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Friday, December 19, 2014

Show and Tell: Multiply Disciple-makers (xDM)

Again Jesus said, “Peace be with you! As the Father has sent me, I am sending you.” (‭John‬ ‭20‬:‭21‬ NIV)


Jesus is walking and talking with his disciples in his resurrected body, at this point. He is helping them come to grips with what they are seeing and what has happened (the resurrection) and the implications. 

They are understandably upset, confused and emotionally exhausted. Which is probably why he keeps saying to them, "Peace be with you!"

Jesus will be around for a total of 40 days and then he'll ascend returning to his Father in heaven. So he's understandably focused on teaching what he wants them to do next. 

Mission. His mission. The mission of God:

Multiply disciple-makers.

He uses himself as the model so that they can picture in their mind what he wants them to do. Harder to forget. Follow the leader.

"As the Father has sent me, I am sending you."

It's simple, really. Just like Daddy sent me down here to show and tell you how you can walk in love with him again, I'm sending you out to show and tell others how they can walk in love with me--with my Father.

And then those you show and tell go out and show and tell to others who will show and tell others and so on. 

Multiply disciple-makers. xDM


Let's review:

It starts with "peace" from Jesus. (19, 21a)
It moves to going. (21c)
It follows that we send. (21b)
It comes with the authority to forgive sins. (22-23)


What is God saying to you right now?

What are you going to do about it?

Thursday, December 18, 2014

One Stitch Closer: Veronika empowers other women (video)


Ok, so I don't know Veronika. I don't know how legit this video is. But even if it were fiction, it would inspire and challenge anyone who cares even a little bit. 

Great leadership, entrepreneurship and compassion in action. Makes me want to open up a shop like this in Charleston. 

Short-term homelessness is a real challenge locally. Jobs isn't the answer but it's a big step towards a solution. When we in the Church get serious about breaking cycles of poverty, things like this will happen. 

Wednesday, December 17, 2014

Love2020.com




Prayer - Pray for 3 people close to you (relationally or just geographically)
Care - Care for those like you--and those who aren't
Share - Share the message "Follow me as I follow Jesus"

love2020.com

Monday, December 15, 2014

Cross and Crown

I want to know Christ—yes, to know the power of his resurrection and participation in his sufferings, becoming like him in his death, (‭Philippians‬ ‭3‬:‭10‬ NIV)


This is Paul's cry. He has much confidence in Christ and no confidence in his flesh. But he feels the pull of his fleshly desires to do what he shouldn't and not do what he should or even wants to.

He "wants to know Christ." He's probably talking about abiding or remaining in Christ relationally here. (John 15) His desire is to know Christ--not just know about. When you've come face to face with the living Lord Jesus, just knowing facts about him is not nearly enough. You want to spend more time with him. You want him to further transform you to the core of your being. This seems to be where Paul is.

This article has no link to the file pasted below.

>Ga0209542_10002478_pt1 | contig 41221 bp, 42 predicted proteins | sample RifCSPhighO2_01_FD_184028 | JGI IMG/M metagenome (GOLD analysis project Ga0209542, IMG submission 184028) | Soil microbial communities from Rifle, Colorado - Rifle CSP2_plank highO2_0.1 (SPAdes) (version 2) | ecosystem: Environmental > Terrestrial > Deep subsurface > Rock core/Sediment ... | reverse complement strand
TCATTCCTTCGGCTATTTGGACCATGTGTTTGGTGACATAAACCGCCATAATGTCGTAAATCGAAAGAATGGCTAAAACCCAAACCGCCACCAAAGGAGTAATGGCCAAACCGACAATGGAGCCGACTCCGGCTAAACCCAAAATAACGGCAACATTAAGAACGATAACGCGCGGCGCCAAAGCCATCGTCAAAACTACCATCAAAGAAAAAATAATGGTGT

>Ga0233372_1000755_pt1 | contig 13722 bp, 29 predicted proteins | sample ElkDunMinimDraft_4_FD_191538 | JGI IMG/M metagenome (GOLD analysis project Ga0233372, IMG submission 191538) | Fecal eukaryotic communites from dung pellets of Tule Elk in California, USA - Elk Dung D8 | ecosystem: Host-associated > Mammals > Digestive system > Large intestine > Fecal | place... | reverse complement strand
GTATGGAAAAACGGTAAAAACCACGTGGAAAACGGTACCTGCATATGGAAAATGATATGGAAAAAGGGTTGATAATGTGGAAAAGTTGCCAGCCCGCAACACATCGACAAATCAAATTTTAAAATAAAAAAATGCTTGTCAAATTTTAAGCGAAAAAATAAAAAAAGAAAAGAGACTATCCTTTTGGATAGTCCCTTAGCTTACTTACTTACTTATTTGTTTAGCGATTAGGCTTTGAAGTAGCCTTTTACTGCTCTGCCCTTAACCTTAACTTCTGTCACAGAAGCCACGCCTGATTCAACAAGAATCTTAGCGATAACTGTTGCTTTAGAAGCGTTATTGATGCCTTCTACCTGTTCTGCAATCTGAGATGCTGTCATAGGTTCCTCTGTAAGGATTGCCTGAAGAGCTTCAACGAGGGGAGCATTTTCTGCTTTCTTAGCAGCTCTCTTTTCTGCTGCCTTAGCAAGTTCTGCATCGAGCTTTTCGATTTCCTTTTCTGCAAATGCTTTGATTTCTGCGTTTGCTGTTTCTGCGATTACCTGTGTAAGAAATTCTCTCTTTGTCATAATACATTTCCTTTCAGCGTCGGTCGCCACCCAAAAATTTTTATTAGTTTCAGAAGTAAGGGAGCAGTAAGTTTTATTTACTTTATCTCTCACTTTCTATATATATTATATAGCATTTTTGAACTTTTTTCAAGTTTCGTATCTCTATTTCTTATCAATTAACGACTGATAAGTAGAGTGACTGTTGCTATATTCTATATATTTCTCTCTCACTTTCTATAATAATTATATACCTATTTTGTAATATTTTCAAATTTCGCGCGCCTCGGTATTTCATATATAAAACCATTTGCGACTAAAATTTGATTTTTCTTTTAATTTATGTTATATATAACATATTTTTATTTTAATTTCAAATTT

What does he specifically want to know about Christ? Two things that would deepen his faith in Christ:

1. "The power of his resurrection." He wants to know this power that delivered Christ Jesus from sin and death. Honestly, we all do. Who doesn't want to know and access this kind of power. The thought is comforting.

2. "Participation in his sufferings." Want this one? Not so much. Few of us would and we'd think those who did were crazy.

But wait, Paul isn't crazy. He's onto something here. 

Paul sees a relationship between God's transforming power and surrender to suffering. 

Paul certainly isn't advocating that we seek out suffering. He didn't. He even ran from it and tried to avoid it. 

But he didn't use it as a cue to change course from God's mission. For example, he didn't say, "I must not be in God's will on this mission trip. Every time I turn around someone is trying to kill me. I should just go back home where it's safe." No, Paul embraced suffering because he believed it was part of the battle. 

Paul was convinced that he was walking with the Lord. So he must have concluded that the Lord allowed it or even directed him to it. (Rom 8:28) This isn't different from sending his son Jesus to live with us knowing that we'd crucify him.

Paul finishes with a further explanation on suffering. He says he wants to know the power of the resurrection and participation in his sufferings, "Becoming like him in his death."

This would point to dying and then being raised from the dead. But be willing to die for crimes you're innocent of starts with fully surrendering to God. 

Jesus prayed for his Father to take away his cup of wrath. And then he prayed, "Yet not my will but yours be done." Surrender. Trust.

This is surrendering to a God you fully trust. Jesus trusted his Father and put his life fully in his hands. He calls us to follow him and do no less.

I've heard it said that Jesus didn't receive his crown until after he carried his cross. Cross before crown. Perhaps that's what Paul sees here. We must surrender our lives to a loving, trustworthy God knowing that this world will feel more like a cross than a crown. 

Our reward will be much more than a crown. But there is a connection between the two.

Do you try to live life avoiding suffering--or even discomfort--at all costs? Are you constantly shopping for more comfortable clothing, seeking more comfortable job situations, or regularly indulging in comfort foods? Perhaps comfort is becoming your idol. Discomfort is mild suffering.